Thank you. I'll look into that. I really want to repel them. We don't want to kill them but having it so close to the house isn't an option. My older kids know what to look for but I worry that the little ones might come upon on without them or I/dh noticing in time if they are right by the house kwim?
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Old 06/15/10, 03:06 PM
 
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On Billy the Exterminator--on the DISH-- he had a call for snakes and after burning a huge pile of brush scared out one rattler that he relocated but then he used garlic spray around the yard. He always tries to use non-toxic products and he says this works if you re-do monthly or so.

We always taught our kids to never stick their hands where they couldn't see. We always keep our house/barnyard mowed and string trimmed short, don't leave brush laying around. We have had snakes but generally you can see 'em first. We had a huge tree blow down and couldn't figure out what the dogs were so beserk about...a nest of copperheads had made the root hole their den. Living around thousands of acres of woods we don't tolerate poisonous snakes living in our yard. DEE

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  #14  
Old 06/15/10, 03:30 PM
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None of the "snake repellents' are worth spending money on.

I've never seen any scientific evidence that they work at all.

You'll LOTS of anecdotal evidence, but mostly from those trying to sell you their products

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  #15  
Old 06/15/10, 03:38 PM
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get some hogs and let them run loose around your place, they'll stomp the hell out of the snakes and eat them. snakes can't penitrate their fat.

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  #16  
Old 06/15/10, 05:22 PM
 
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- I've heard pigs deal with rattlers pretty effectively
- Some swear by having numerous cats around which keep the mice population in check; we watched our mother cats bring in three large mice yesterday alone
- My in-laws live in the AZ desert and have an electric "fence" about 1" from the ground. They have found dead rattlesnakes on it occasionally. Not sure it would be good with children around unless it was significantly away from where they play.

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  #17  
Old 06/15/10, 05:44 PM
 
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we use moth balls and it works for us. We have also used a product called "snake away" I got it at walmart and it seems to work. We have a Large pond just in front of our house and have lots of snakes. Since using these things they don't come near the house.

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  #18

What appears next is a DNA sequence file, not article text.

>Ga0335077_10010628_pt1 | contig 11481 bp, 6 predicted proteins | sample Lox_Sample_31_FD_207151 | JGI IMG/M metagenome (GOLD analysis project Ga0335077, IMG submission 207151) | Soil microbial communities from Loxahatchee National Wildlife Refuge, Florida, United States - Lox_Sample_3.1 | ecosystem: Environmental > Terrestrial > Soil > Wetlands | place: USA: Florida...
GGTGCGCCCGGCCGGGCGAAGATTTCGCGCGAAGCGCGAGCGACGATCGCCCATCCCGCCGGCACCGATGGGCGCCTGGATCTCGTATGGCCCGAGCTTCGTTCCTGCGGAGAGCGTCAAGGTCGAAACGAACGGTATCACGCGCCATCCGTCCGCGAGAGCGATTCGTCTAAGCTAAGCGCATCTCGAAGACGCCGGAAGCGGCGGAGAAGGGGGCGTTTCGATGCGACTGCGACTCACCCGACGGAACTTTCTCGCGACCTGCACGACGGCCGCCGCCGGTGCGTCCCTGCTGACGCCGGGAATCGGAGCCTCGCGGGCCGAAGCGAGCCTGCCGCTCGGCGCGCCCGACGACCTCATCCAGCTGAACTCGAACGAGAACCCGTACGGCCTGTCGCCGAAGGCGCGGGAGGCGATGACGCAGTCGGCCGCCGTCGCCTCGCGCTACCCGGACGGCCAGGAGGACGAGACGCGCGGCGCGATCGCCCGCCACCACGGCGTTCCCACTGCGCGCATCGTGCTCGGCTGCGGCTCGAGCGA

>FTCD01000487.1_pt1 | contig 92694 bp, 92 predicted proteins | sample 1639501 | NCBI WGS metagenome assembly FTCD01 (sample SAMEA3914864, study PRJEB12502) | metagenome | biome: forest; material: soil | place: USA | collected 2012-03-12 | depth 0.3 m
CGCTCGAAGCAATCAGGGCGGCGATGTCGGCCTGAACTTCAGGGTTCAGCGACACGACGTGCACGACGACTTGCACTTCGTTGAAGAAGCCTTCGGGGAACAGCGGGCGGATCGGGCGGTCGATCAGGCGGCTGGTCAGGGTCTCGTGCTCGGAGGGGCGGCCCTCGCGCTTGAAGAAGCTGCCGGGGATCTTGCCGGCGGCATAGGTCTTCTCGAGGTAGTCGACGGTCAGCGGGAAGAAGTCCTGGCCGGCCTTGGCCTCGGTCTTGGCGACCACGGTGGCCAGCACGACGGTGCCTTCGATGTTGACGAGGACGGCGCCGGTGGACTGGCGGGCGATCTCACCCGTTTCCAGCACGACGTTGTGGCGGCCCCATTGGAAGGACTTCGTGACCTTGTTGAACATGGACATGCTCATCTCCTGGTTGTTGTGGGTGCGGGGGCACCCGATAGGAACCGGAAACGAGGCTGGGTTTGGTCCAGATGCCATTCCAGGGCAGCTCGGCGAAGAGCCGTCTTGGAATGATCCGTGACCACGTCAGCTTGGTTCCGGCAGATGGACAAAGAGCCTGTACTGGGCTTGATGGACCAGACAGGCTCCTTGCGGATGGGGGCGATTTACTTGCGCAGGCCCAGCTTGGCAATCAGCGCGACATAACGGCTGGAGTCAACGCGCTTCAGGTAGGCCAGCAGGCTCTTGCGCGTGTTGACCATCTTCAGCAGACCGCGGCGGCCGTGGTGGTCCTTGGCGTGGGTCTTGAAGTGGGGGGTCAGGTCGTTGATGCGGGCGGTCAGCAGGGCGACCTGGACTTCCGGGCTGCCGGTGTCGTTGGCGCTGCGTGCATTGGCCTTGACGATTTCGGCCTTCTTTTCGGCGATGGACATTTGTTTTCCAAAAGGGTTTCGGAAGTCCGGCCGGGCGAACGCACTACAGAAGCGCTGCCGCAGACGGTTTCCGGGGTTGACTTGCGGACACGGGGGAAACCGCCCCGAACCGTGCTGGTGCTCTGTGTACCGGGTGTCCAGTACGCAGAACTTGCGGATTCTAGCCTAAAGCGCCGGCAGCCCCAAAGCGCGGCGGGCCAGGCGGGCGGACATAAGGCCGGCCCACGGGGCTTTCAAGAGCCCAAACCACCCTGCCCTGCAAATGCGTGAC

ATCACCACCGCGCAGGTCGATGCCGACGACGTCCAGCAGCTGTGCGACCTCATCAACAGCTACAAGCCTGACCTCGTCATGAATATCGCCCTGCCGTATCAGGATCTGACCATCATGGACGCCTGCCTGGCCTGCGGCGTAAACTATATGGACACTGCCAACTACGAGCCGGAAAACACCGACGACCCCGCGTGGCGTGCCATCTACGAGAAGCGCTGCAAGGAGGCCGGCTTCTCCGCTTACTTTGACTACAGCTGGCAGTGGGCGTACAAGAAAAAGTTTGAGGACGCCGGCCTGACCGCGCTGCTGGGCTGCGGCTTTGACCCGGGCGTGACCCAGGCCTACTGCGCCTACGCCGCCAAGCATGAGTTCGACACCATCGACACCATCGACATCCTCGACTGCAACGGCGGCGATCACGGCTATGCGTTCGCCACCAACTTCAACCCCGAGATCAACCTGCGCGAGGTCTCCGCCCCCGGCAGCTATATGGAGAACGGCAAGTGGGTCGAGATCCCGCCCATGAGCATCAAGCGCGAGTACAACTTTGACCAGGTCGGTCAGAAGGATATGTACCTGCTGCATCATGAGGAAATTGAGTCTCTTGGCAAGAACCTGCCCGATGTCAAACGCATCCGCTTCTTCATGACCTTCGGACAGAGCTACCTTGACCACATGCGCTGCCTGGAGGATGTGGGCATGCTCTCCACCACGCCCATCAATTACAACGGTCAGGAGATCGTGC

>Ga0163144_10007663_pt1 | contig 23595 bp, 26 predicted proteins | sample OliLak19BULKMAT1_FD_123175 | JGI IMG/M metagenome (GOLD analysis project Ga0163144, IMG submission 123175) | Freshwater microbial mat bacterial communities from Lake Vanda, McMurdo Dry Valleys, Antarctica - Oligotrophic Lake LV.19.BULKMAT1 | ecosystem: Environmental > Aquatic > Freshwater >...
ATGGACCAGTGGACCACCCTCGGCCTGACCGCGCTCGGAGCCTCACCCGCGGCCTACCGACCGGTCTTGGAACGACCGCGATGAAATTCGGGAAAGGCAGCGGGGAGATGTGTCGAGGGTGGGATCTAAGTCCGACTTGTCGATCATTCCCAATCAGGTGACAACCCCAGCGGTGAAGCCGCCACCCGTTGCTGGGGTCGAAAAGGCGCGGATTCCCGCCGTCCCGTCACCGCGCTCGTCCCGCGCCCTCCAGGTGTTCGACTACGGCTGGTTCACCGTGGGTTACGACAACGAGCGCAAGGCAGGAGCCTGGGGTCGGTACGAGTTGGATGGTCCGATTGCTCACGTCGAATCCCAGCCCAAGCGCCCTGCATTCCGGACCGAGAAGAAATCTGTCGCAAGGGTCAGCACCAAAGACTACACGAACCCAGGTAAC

Old 06/16/10, 05:51 AM
 
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I don't know about rattlers, but I've heard that black snakes keep copperheads away. They are supposed to be very territorial, and aggressive towards other snakes. Supposedly, you can even buy them young to release, if there aren't any nearby originally. Of course, I have no idea where you are, so I'm not sure if black snakes would thrive or not.

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  #19  
Old 06/16/10, 08:11 AM
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Quote:
Originally Posted by WanderingOak View Post
I don't know about rattlers, but I've heard that black snakes keep copperheads away. They are supposed to be very territorial, and aggressive towards other snakes. Supposedly, you can even buy them young to release, if there aren't any nearby originally. Of course, I have no idea where you are, so I'm not sure if black snakes would thrive or not.
black snakes will kill-eat a rattlesnake, but people up here have found them in the same den as rattlesnakes in the winter, iguess they sign a truce for the winter.
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Old 06/16/10, 08:48 AM
Invisible prepper wannabe
 
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Quote:
Originally Posted by stranger View Post
black snakes will kill-eat a rattlesnake, but people up here have found them in the same den as rattlesnakes in the winter, iguess they sign a truce for the winter.
Or maybe black snakes are preppers too...
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  #21  
Old 06/16/10, 10:02 AM
 
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we don't have rattle snakes here thank God but have rat snakes that get our eggs and chicks we put moth balls and sulfur down and haven't had any trouble lately

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  #22  
Old 06/16/10, 05:15 PM
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If you don't mind having good snakes around, bring in some black snakes. Black snakes kill rattlers. Another option is to get a flock of guineas. Guineas kill all snakes. I've seen my peacock eating baby snakes. Peacocks might be an option too.